How is it that biographies of Shakespeare can continue to appear when so little is known about him, and what is known has been in the public domain for so long? Why is it that a majority of the biographies published in the last decade have been written by distinguished Shakespeareans who ought to know better? . An exposé of the Shakespeare biography industry showing that books which are marketed as biographies of Shakespeare are nothing of the kind.

At the same time, by exploring efforts to write a life of Shakespeare along traditional lines, it asks what kind of animal "biography" really is and how it should be written. Edinburgh University Press.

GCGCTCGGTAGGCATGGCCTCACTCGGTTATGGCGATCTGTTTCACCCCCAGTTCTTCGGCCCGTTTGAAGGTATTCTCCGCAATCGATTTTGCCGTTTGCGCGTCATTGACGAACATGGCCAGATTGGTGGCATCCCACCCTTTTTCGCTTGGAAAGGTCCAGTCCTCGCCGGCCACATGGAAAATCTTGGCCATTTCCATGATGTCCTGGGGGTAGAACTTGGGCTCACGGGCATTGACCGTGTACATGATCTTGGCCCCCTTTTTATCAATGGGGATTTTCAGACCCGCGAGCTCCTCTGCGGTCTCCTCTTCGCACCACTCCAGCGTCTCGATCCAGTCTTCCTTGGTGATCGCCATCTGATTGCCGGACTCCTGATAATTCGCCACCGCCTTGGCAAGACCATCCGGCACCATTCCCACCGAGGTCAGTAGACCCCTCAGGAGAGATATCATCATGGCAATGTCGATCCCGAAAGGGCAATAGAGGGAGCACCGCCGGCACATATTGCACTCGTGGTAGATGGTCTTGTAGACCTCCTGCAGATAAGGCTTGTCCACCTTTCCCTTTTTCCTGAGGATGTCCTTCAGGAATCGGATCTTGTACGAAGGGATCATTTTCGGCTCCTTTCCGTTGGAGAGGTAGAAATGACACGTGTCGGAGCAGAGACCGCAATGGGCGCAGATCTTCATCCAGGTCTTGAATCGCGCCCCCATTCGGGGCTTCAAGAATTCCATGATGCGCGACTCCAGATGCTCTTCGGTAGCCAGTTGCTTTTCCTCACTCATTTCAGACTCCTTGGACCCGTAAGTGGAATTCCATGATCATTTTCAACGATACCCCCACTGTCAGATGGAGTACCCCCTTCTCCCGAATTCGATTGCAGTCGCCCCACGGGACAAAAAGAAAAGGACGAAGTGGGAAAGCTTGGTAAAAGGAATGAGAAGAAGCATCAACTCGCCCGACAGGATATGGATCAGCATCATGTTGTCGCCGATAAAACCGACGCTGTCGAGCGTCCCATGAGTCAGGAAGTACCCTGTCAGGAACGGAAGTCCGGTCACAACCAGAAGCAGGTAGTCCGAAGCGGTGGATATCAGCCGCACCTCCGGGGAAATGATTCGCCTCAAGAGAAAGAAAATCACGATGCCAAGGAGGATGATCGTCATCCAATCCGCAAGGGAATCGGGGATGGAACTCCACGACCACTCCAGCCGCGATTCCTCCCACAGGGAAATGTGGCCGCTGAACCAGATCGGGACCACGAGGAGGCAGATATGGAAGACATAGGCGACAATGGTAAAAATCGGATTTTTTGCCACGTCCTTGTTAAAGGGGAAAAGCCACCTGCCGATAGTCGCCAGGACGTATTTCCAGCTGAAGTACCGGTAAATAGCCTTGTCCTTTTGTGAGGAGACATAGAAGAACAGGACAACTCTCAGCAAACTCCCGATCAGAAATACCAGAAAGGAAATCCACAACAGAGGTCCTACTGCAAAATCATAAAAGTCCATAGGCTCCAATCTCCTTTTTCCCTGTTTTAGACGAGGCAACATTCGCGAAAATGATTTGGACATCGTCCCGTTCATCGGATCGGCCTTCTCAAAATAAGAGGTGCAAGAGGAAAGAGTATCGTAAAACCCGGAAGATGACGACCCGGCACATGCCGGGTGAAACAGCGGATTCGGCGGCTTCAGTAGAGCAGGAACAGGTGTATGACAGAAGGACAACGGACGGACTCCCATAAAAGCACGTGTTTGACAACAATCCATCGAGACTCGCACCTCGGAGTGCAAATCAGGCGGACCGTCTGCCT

A polemical attack on the ways recent Shakespeare biographers have disguised their lack of information. How can biographies of Shakespeare continue to appear when so little is known about him? And when what is known has been in the public domain for so long?

A polemical attack on the ways recent Shakespeare biographers have disguised their lack of information.

The truth about William Shakespeare : fact, fiction and modern biographies. Swot Tots Publishing. Shakespeare and Books.

How can biographies of Shakespeare continue to appear when so little is known about him? And when what is known has been in the public domain for so long?

Fact, Fiction and Modern Biographies.

Fact, Fiction and Modern Biographies. Robert Bearman, former Head of Archives, Shakespeare Birthplace Trust. Not only, in my view, definitive in its treatment of its subject, but a pleasure to read. Every scholarly library should own it, and all readers interested in Shakespeare or biography.